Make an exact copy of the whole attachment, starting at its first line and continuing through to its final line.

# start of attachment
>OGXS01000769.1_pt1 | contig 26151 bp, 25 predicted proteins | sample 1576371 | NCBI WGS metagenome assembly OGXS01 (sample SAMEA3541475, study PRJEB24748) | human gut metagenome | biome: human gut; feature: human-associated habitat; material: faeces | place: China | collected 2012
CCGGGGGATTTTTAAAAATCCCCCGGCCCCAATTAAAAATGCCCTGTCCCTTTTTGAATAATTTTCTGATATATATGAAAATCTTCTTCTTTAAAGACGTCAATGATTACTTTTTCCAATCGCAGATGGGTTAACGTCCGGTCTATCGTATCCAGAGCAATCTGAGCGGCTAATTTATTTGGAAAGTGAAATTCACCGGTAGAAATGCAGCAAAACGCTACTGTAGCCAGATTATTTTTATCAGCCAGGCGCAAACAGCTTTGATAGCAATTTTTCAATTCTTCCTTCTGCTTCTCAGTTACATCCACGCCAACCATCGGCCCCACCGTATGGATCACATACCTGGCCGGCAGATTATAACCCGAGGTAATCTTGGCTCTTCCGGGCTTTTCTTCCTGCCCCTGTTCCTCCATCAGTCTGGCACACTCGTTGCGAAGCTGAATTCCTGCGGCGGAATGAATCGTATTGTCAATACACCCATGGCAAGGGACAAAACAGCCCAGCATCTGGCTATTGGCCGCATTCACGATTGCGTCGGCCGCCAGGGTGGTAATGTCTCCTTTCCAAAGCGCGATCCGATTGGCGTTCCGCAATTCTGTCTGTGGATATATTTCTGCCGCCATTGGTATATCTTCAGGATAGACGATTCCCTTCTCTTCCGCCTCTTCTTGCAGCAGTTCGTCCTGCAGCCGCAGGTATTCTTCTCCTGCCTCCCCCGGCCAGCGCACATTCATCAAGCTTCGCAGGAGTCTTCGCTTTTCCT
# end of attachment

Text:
>OGXS01000769.1_pt1 | contig 26151 bp, 25 predicted proteins | sample 1576371 | NCBI WGS metagenome assembly OGXS01 (sample SAMEA3541475, study PRJEB24748) | human gut metagenome | biome: human gut; feature: human-associated habitat; material: faeces | place: China | collected 2012
CCGGGGGATTTTTAAAAATCCCCCGGCCCCAATTAAAAATGCCCTGTCCCTTTTTGAATAATTTTCTGATATATATGAAAATCTTCTTCTTTAAAGACGTCAATGATTACTTTTTCCAATCGCAGATGGGTTAACGTCCGGTCTATCGTATCCAGAGCAATCTGAGCGGCTAATTTATTTGGAAAGTGAAATTCACCGGTAGAAATGCAGCAAAACGCTACTGTAGCCAGATTATTTTTATCAGCCAGGCGCAAACAGCTTTGATAGCAATTTTTCAATTCTTCCTTCTGCTTCTCAGTTACATCCACGCCAACCATCGGCCCCACCGTATGGATCACATACCTGGCCGGCAGATTATAACCCGAGGTAATCTTGGCTCTTCCGGGCTTTTCTTCCTGCCCCTGTTCCTCCATCAGTCTGGCACACTCGTTGCGAAGCTGAATTCCTGCGGCGGAATGAATCGTATTGTCAATACACCCATGGCAAGGGACAAAACAGCCCAGCATCTGGCTATTGGCCGCATTCACGATTGCGTCGGCCGCCAGGGTGGTAATGTCTCCTTTCCAAAGCGCGATCCGATTGGCGTTCCGCAATTCTGTCTGTGGATATATTTCTGCCGCCATTGGTATATCTTCAGGATAGACGATTCCCTTCTCTTCCGCCTCTTCTTGCAGCAGTTCGTCCTGCAGCCGCAGGTATTCTTCTCCTGCCTCCCCCGGCCAGCGCACATTCATCAAGCTTCGCAGGAGTCTTCGCTTTTCCT